Monday, May 21, 2018

Unconditional Love

I've always said that I prefer dogs to cats because dogs show their owners constant, unconditional love. When you get home, dogs are waiting at the door, ready to throw themselves at you. Cats, on the other hand, hide away in whatever nook or cranny they can find, and only seek out attention when you're busy with something else.

It wasn't until I adopted a dog, however, that I realized how terrifying unconditional love can be.

My initial assessment was more true than I realized; Okie does give me total, adoring, unconditional love, no matter what. I brought her home from the shelter one day and she was in love. Period.

And now there's this little, semi-helpless creature depending on me at all times. She loves me when I'm frustrated, or when I'm ignoring her because I'm trying to finish something. She loves me when I don't let her chase squirrels.

It makes me feel inadequate. Don't get me wrong--I freaking love my dog. I am convinced that she is the cutest creature ever to grace the planet. And I know that I completely lucked out in terms of shelter dogs, too. She's trusting, she hardly ever chews anything she's not supposed to, and she has never once had an accident inside.

But I feel inadequate because I'm afraid that I don't love her as much as she loves me. I wouldn't die without her, obviously. And sometimes I get so exasperated that she barks at the door when she hears the neighbors. I realize that this is completely normal dog behavior, but I'm afraid she's going to get us evicted. Completely normal dog behavior doesn't always work when you're living in a third floor walk-up. In those moments, though, I'm always more frustrated with myself, that I can't train her not to bark no matter what technique I try.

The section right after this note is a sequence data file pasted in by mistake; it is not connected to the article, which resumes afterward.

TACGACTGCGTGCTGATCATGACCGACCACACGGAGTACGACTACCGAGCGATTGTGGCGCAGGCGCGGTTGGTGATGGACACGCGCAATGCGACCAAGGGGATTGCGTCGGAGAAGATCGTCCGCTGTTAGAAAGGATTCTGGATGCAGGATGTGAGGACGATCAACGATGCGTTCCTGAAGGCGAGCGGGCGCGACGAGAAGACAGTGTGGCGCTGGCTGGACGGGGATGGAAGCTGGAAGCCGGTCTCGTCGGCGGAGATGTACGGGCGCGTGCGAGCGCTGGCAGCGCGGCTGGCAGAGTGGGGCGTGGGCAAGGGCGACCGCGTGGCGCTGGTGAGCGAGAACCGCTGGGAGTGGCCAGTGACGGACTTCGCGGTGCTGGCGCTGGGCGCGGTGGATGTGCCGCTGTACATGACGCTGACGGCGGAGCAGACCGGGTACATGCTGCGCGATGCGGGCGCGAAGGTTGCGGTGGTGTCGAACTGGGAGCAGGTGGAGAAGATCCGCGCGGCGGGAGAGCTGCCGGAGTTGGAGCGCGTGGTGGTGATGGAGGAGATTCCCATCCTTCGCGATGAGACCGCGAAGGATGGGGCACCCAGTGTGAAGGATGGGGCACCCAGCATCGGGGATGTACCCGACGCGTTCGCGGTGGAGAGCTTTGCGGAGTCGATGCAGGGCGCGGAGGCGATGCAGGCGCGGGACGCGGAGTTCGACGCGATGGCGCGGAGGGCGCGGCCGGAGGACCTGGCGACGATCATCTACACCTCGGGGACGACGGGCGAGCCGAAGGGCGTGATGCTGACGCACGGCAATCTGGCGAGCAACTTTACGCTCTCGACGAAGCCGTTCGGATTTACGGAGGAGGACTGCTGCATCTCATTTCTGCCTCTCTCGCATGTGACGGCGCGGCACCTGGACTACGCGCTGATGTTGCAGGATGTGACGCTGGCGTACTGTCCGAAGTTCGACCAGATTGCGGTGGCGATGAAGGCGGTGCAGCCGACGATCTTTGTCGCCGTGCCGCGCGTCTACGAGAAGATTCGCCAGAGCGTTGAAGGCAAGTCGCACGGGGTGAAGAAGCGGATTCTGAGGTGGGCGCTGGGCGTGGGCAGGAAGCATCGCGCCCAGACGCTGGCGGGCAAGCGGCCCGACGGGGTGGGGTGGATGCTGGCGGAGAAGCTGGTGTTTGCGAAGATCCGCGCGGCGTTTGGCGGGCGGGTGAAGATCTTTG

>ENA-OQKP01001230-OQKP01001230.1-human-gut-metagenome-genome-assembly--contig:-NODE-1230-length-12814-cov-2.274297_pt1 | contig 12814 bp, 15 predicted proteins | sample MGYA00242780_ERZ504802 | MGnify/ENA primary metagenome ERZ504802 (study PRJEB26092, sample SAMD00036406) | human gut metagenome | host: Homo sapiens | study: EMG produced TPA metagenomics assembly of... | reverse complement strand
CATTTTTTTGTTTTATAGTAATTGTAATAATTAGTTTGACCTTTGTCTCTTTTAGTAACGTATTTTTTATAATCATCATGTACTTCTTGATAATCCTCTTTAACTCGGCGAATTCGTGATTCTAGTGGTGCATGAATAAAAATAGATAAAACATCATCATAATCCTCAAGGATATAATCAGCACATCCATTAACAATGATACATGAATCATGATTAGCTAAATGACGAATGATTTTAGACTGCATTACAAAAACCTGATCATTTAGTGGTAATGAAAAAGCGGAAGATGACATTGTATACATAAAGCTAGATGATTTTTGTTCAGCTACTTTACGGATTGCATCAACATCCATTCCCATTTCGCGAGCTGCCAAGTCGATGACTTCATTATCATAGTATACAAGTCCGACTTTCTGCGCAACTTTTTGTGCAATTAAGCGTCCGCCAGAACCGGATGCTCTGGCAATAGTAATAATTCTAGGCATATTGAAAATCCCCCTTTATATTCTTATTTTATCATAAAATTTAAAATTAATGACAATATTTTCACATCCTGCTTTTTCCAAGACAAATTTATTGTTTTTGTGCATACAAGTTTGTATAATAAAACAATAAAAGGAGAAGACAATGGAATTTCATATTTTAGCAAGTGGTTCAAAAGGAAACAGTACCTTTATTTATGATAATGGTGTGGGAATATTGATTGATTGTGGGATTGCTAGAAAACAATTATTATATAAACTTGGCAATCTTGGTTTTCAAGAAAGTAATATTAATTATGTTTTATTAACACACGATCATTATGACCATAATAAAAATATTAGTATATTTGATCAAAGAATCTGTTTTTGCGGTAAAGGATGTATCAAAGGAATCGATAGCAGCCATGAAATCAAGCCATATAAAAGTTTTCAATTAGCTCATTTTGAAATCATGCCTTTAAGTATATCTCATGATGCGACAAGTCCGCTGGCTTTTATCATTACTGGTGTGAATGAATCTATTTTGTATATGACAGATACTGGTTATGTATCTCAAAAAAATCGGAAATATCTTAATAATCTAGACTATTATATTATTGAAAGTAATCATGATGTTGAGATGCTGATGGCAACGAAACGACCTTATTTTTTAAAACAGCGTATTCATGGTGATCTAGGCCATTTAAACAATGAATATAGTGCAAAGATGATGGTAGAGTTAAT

I feel like I don't deserve her unconditional love, that I'm not worthy of it. I worry that I'm not a good enough dog-mom, that she needs more from me than I can give. (Not that I wouldn't try to give it, just that I wouldn't have the physical/temporal/emotional capacity.)

Yes, I realize that this is the most "me" thing ever. I am well aware that I have major guilt issues.

But I also think that these particular feelings may be so strong because society doesn't do a good job letting people express stress about pets? Just like human babies, they're supposed to be little bundles of joy. And I knew that taking care of Okie would be hard work, but the hard work isn't what I expected. It's not really all that hard to take her outside when she needs to go, or to feed her. But it is hard to take my laundry down to the basement knowing that she might knock down the kitchen gate trying to get to me, and writing is hard when she interrupts me seven times to bark at the neighbors and I have to direct her away from the door over and over again.

It's hard knowing that she wants and/or needs my constant attention, and I can only give her a percentage. I wish I had a roommate or a live-in partner to pick up the inevitable slack.

Don't worry--I'm not even remotely considering giving her up. For me that's a barely forgivable offense. Pets are family, and should only be returned to a shelter under the direst of circumstances. And overall things are great. She is, as I often tell her, my love-bucket. (I have no idea where this nickname came from.)

But hey, pets are stressful. Are your pets stressful? Why don't we ever talk about how stressful our pets are? Why don't we ever talk about how unconditional love is so sublime?

No comments:

Post a Comment

Please say hi.